ScienceWatch.com talks with the lead author of this paper,
Dr. Brian Burke. Dr. Burke is an Associate Professor in the
Psychology Department at Fort Lewis College in Durango,
Would you please describe the significance
of your paper and why it is highly cited?
This paper was the first meta-analysis—or quantitative
summary—of the research on motivational interviewing (MI), a
relatively new treatment for substance abuse (and other problem behaviors)
that combines humanistic principles of change with cognitive-behavioral
techniques. The central idea is that the client decides what—if
any—changes they want to make in their lives without counselor
How did you become involved in this research, and
were there any particular successes or obstacles that stand
"The future of motivational
interviewing lies in its broader application
to clinical problems beyond substance
This research was my doctoral dissertation. I became involved because I was
interested in studying relationship factors in psychotherapy, and Dr. Bill
Miller (the founder of motivational interviewing) came to speak at the
University of Arizona where I was studying. His therapeutic approach rested
heavily on the client-counselor relationship and I became intrigued by the
results that his method—a 180-degree shift from the confrontive
"break through the denial" approaches formerly standard in many substance
abuse clinics—was producing.
Where do you see your research and the broader
field leading in the future?
Brad Lundahl and I, along with several of his colleagues at the University
of Utah, are currently working on a new meta-analysis of motivational
interviewing. My original meta-analysis had only 30 studies while we now
have hundreds of trials that have empirically investigated the efficacy of
motivational interviewing. The future of motivational interviewing lies in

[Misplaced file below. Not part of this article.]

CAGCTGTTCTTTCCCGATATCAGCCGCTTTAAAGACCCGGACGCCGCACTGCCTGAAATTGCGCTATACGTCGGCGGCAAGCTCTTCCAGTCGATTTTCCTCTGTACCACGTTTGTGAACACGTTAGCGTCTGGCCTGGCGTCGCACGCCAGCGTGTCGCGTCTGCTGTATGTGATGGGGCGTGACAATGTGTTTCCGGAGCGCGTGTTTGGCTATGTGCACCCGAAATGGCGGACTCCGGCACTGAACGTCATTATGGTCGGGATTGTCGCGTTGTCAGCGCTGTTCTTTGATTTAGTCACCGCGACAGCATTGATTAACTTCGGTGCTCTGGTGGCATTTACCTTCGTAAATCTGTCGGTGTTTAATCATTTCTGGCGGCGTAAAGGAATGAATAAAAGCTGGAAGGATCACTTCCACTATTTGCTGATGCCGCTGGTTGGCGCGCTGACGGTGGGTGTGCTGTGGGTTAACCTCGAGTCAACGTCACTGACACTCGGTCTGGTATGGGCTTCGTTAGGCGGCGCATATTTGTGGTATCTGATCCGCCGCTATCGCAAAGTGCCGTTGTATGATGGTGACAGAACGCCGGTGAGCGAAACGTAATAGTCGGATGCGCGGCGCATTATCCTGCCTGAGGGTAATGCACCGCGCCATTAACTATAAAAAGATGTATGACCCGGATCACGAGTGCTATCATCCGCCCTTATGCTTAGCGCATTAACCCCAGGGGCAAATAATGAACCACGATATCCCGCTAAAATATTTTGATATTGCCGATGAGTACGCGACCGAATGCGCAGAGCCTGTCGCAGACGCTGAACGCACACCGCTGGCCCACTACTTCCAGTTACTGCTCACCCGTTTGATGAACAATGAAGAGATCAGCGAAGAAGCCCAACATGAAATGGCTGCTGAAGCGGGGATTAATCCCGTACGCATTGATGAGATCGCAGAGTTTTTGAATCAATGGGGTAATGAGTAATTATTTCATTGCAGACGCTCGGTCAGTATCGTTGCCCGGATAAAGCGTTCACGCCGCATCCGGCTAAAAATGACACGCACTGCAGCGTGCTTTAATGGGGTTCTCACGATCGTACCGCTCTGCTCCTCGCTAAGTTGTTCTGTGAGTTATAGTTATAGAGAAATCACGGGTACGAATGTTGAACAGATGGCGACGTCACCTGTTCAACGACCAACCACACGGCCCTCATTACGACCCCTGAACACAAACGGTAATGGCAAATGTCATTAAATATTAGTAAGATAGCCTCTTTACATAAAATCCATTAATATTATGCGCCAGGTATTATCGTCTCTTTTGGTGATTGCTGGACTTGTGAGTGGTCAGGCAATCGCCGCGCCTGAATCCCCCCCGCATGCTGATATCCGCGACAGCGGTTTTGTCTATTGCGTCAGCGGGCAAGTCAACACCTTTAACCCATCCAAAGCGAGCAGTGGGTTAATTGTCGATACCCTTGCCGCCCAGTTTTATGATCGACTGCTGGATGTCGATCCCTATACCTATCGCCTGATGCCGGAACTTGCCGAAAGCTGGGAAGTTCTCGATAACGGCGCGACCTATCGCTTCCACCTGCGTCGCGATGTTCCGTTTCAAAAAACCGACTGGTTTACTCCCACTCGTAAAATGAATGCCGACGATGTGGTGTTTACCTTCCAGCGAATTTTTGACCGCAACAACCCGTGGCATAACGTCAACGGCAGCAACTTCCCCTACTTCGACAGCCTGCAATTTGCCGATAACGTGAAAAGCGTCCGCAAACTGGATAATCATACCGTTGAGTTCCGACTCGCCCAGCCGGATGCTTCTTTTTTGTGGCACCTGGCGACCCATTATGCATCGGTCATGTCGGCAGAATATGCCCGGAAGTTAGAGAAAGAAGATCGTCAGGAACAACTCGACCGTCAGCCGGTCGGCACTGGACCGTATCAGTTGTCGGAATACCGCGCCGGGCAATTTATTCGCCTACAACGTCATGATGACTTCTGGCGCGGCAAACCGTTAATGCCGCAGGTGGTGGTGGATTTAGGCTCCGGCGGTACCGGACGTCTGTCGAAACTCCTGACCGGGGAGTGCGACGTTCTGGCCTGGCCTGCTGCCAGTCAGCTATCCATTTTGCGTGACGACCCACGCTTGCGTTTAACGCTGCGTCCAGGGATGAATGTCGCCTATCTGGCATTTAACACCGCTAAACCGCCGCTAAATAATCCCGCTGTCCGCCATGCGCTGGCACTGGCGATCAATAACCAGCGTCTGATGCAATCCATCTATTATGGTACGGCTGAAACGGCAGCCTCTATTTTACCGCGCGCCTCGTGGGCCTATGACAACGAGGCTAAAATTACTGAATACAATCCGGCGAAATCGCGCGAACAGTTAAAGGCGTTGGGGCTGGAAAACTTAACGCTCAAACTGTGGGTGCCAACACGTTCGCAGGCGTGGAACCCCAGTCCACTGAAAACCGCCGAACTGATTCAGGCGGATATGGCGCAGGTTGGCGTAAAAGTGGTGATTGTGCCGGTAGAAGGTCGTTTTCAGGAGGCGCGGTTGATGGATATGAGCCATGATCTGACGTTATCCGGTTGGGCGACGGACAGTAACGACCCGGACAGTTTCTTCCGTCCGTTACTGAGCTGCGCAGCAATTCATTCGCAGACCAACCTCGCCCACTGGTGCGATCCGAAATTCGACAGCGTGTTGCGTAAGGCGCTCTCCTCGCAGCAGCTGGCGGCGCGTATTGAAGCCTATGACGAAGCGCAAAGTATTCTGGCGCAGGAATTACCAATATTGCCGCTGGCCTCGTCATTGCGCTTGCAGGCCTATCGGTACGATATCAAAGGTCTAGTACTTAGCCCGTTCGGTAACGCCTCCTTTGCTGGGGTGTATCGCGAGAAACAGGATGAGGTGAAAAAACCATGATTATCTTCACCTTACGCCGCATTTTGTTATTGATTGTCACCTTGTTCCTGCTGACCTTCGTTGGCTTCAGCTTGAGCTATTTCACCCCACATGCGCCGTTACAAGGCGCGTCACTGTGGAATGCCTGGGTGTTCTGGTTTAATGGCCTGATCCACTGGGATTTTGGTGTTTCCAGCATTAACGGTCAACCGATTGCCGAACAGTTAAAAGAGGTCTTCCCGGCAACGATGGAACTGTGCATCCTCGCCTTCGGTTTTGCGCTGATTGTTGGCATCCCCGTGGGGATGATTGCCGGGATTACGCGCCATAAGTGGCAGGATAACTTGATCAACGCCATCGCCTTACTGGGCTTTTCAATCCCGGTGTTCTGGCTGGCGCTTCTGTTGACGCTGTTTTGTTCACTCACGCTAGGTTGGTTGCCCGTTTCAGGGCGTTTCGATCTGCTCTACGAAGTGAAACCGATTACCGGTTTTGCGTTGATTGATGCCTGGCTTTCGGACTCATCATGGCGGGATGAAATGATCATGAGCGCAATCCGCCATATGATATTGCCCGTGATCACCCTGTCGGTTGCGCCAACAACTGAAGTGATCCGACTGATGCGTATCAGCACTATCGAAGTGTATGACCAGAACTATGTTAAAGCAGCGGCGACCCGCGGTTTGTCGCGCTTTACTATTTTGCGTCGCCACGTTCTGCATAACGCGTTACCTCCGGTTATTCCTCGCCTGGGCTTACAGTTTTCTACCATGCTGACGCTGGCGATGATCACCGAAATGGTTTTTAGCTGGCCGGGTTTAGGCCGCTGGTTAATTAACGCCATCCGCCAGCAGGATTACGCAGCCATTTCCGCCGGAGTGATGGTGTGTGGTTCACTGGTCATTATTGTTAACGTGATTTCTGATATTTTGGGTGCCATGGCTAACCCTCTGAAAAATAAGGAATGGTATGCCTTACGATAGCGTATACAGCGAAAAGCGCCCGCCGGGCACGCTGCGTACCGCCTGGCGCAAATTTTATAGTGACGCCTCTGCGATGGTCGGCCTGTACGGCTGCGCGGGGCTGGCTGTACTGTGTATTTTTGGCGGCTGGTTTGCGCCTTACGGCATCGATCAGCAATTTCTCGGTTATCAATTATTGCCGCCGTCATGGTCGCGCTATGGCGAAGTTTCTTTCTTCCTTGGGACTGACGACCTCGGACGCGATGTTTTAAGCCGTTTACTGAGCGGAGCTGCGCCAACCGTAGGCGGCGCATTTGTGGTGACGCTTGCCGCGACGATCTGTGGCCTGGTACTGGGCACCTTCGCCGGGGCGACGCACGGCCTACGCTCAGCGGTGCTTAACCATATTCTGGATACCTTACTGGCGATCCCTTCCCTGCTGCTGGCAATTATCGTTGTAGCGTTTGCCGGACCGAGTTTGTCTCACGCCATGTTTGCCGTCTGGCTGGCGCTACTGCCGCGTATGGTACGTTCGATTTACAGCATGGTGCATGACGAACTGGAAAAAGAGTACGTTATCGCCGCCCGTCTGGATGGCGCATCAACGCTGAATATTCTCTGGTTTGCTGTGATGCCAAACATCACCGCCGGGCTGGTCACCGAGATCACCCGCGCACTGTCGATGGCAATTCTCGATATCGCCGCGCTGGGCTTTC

its broader application to clinical problems beyond substance abuse,
ranging from diet/exercise and eating disorders to anxiety and depression.
I am currently involved in a research study to determine the most effective
way to teach other health-care providers how to employ MI techniques in
What are the implications of your work for this
My meta-analysis showed that MI treatments were equivalent to other active
treatments and yielded moderate effects compared to no-treatment/placebo
for problems involving alcohol, drugs, and diet & exercise. Results did
not support the efficacy of MI for smoking or HIV-risk behaviors at that
time. Most importantly, MI showed clinical impact, with 51% improvement
rates, a 56% reduction in client drinking, and moderate effect sizes on
social impact measures such as marital satisfaction and days of work/school
lost due to drinking.
One of the most critical findings was that MI worked best as a prelude to
further treatment (e.g., subsequent entry into a substance abuse treatment
program) or when it was used for more than one to two sessions itself. Of
course, the societal implications of developing more effective treatments
for addiction are profound given the extremely high cost (both social and
economic) of these problem behaviors.
Brian Burke, Ph.D.
Fort Lewis College
Durango, CO, USA
Keywords: meta-analysis, quantitative summary, motivational
interviewing, substance abuse, problem behaviors,
cognitive-behavioral techniques, relationship factors,